Soldier Gets New Ear Grown In Her Arm Then Transplanted

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The total ear reconstruction, at William Beaumont Army Medical Center (WBAMC), was the first of its kind for the U.S. Army and involved harvesting cartilage from Pvt.

Soon, the ear grown in her own body will be transplanted to the left side of her face, where Burrage, now 21, will even be able to feel her new appendage. Shamika Burrage's auto two years ago, it skidded 700 feet and flipped several times before she was thrown from the vehicle. While her cousin managed to escape with only minor wounds, Burrage suffered head injuries as well as compression fractures in the spine.

They skidded off the road for 700 feet and the vehicle started flipping.

"I was on the ground, I just looked up and (my cousin) was right there". Her auto skidded 700 feet and flipped several times, according to the statement. This will enable her to having feeling in her ear once the rehabilitation process is complete.

"I was coming back from leave and we were around Odessa, Texas", Burrage said about the accident. "Then I remember people walking up to us, asking if we were okay and then I blacked out".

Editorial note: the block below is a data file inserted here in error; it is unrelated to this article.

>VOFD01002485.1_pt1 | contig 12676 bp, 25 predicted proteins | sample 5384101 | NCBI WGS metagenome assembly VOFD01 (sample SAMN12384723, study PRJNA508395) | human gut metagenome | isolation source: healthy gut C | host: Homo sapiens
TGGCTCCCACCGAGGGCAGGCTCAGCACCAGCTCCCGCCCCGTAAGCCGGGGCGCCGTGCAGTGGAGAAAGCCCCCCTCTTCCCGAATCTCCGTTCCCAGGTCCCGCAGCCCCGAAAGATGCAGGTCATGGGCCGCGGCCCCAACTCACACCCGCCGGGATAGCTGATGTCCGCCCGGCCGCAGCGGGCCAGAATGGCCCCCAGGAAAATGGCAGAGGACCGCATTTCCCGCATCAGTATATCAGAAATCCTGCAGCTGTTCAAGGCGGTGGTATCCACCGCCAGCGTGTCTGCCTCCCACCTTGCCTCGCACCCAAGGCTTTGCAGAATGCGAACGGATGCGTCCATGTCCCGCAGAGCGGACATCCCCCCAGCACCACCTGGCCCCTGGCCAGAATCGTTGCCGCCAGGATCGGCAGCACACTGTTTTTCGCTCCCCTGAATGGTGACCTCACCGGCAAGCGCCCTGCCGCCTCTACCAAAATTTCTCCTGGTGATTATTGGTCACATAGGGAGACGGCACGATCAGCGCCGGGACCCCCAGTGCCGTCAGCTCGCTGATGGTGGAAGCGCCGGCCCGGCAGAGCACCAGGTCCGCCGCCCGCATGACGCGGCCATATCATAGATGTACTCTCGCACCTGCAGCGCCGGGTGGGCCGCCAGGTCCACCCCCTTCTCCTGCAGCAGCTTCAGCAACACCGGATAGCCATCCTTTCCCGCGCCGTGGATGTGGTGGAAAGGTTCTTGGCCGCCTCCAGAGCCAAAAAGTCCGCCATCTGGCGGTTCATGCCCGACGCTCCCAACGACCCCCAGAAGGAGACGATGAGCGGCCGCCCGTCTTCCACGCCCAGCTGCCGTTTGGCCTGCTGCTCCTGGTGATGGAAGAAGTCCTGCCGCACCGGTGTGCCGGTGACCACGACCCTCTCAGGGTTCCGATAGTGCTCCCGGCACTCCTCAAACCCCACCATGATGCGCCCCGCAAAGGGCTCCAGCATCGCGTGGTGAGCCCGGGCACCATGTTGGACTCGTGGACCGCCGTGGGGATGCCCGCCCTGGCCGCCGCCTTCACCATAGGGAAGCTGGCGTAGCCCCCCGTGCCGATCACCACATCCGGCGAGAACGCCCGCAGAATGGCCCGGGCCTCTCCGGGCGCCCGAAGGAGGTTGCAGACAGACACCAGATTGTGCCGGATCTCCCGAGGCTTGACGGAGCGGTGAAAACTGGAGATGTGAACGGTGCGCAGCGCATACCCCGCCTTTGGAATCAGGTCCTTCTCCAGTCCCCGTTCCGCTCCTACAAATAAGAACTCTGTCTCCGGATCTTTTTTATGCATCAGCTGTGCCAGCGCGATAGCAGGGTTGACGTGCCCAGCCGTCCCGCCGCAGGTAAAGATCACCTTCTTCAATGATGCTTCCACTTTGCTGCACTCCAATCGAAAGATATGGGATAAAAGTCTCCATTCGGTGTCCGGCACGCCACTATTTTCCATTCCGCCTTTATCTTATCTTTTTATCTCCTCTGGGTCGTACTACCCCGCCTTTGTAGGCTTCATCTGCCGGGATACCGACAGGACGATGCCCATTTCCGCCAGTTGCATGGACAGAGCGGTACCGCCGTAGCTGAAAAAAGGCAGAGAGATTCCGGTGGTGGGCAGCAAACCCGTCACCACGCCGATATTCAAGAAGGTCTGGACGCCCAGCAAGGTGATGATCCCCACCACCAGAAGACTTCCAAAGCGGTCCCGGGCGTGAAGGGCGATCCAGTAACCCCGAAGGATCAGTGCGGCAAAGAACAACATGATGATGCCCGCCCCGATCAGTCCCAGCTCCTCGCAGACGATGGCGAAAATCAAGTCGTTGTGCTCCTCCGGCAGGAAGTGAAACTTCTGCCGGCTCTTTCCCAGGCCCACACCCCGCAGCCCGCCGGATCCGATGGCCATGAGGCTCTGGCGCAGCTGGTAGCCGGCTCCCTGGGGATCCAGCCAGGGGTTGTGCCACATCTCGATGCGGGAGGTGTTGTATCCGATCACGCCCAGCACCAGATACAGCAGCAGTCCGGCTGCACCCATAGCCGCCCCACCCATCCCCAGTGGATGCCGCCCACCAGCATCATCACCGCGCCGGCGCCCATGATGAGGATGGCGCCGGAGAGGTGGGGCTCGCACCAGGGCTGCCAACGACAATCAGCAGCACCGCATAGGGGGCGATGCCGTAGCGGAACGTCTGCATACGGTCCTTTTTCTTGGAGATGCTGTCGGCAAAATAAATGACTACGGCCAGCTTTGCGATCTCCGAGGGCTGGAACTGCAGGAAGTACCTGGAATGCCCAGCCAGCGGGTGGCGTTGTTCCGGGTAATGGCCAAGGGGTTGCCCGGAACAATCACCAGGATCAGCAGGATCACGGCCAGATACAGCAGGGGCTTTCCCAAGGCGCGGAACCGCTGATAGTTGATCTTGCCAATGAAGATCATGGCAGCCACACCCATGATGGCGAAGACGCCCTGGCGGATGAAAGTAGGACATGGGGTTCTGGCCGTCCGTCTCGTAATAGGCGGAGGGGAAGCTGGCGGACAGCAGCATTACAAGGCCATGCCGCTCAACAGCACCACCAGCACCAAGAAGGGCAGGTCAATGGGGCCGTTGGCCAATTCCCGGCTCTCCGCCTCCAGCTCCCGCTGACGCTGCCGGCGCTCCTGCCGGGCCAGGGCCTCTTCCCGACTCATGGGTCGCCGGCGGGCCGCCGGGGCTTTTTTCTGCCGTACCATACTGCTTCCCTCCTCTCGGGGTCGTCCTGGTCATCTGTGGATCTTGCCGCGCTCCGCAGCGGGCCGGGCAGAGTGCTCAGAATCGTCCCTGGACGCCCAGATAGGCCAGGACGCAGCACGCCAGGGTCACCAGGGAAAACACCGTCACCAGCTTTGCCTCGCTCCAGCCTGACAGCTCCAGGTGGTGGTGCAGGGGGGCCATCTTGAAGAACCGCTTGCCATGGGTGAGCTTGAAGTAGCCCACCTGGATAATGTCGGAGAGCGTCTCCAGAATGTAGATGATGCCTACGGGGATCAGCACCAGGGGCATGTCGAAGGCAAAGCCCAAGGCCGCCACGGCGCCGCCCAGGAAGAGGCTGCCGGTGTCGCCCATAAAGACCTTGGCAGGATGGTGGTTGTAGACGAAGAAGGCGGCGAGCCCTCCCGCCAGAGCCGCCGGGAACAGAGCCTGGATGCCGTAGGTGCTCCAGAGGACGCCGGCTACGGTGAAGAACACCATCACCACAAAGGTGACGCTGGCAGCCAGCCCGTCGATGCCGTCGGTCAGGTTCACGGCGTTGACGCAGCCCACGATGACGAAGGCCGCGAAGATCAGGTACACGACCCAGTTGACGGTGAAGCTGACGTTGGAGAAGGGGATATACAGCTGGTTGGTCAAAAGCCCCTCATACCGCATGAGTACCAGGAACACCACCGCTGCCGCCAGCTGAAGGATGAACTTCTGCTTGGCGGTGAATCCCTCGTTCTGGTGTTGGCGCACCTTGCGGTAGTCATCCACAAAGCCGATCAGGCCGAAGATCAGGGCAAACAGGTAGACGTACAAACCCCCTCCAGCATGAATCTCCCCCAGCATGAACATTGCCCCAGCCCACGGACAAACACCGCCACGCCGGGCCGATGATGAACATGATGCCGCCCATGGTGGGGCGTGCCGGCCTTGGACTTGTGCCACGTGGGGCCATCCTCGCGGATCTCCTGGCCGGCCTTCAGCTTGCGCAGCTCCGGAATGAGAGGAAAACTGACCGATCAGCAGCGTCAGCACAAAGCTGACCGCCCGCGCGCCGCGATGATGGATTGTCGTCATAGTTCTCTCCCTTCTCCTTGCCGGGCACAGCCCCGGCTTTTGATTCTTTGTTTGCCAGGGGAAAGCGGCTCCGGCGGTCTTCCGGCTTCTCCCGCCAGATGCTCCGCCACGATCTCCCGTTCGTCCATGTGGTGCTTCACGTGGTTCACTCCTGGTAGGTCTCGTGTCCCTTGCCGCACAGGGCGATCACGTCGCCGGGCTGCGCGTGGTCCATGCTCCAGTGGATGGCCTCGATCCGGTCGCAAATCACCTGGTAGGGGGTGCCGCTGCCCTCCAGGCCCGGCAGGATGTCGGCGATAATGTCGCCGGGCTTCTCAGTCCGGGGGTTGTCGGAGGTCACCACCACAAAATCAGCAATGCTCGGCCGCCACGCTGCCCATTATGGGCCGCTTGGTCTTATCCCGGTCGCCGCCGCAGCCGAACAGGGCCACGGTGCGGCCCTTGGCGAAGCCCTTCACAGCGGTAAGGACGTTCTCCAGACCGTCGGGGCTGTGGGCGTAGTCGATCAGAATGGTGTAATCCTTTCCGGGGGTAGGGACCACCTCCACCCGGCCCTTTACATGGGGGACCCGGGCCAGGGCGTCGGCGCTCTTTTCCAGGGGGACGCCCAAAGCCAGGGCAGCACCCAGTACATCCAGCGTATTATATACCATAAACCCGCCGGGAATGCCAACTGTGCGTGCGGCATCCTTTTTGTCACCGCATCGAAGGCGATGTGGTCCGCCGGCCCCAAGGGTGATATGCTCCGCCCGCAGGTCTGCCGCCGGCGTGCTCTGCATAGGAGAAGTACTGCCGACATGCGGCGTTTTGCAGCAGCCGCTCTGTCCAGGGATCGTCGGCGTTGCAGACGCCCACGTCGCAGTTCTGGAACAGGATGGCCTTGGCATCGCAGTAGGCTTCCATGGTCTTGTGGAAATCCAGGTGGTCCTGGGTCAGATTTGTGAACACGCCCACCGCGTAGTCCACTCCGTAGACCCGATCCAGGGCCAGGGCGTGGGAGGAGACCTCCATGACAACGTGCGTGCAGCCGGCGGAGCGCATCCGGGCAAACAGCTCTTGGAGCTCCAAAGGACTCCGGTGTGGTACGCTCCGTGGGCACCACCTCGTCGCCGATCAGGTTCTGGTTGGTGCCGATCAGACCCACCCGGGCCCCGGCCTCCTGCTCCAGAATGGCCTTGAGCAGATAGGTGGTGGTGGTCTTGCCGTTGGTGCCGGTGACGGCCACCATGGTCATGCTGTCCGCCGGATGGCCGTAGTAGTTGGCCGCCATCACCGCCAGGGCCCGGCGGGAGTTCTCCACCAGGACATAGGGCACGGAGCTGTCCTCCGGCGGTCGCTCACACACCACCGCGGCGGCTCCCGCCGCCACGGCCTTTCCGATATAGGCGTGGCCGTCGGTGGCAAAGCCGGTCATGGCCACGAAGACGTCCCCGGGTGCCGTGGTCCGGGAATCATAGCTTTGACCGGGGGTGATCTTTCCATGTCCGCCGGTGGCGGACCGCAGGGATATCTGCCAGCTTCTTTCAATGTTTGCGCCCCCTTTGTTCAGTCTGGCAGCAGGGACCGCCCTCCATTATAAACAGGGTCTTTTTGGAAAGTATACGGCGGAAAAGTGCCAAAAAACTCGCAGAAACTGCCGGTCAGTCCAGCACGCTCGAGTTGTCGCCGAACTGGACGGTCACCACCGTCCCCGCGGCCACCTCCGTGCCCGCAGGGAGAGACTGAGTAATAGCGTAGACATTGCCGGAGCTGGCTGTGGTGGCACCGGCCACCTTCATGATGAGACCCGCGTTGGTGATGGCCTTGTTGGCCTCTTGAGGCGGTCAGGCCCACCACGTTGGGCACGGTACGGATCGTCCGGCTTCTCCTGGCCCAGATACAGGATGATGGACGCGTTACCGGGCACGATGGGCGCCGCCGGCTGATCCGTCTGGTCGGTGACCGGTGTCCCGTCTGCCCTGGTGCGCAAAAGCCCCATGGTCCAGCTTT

But since her surgery, Burrage has been confident and looking forward to what's to come. Afterward, when she woke up in the hospital, she wasn't whole.

Burrage was alive but deeply shaken by the accident. "I didn't feel comfortable with the way I looked so the provider referred me to plastic surgery", Burrage said in the statement.

Burrage had been driving with her pregnant cousin from MS to Fort Bliss, Texas, when the crash happened.

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She could be fitted with a plastic prosthetic ear or she could have one reconstructed.

She said, "I didn't want to do (the reconstruction) but gave it some thought and came to the conclusion that it could be a good thing".

Originally wary of reconstruction, Burrage at first planned on getting a prosthetic - but eventually, she decided she wanted a real ear. "I was just scared at first but wanted to see what he could do".

Her surgeon, Dr Lt Col Owen Johnson III encouraged her to have the reconstruction.

And Johnson said it just made sense to try it, since Burrage is so young and shouldn't have to deal with an artificial ear for the rest of her life. Instead of finding a donor, surgeons took cartilage from Burrage's ribs and carved it into the shape of an ear. So she sought out other options through plastic surgery.

Surgeons at Johns Hopkins performed a similar surgery in 2012 after a woman lost part of her ear to an aggressive form of cancer.

Placing the cartilage under the skin allows for the formation of new blood vessels.

Skin from the forearm will cover up scar tissue around Burrage's left jawline.

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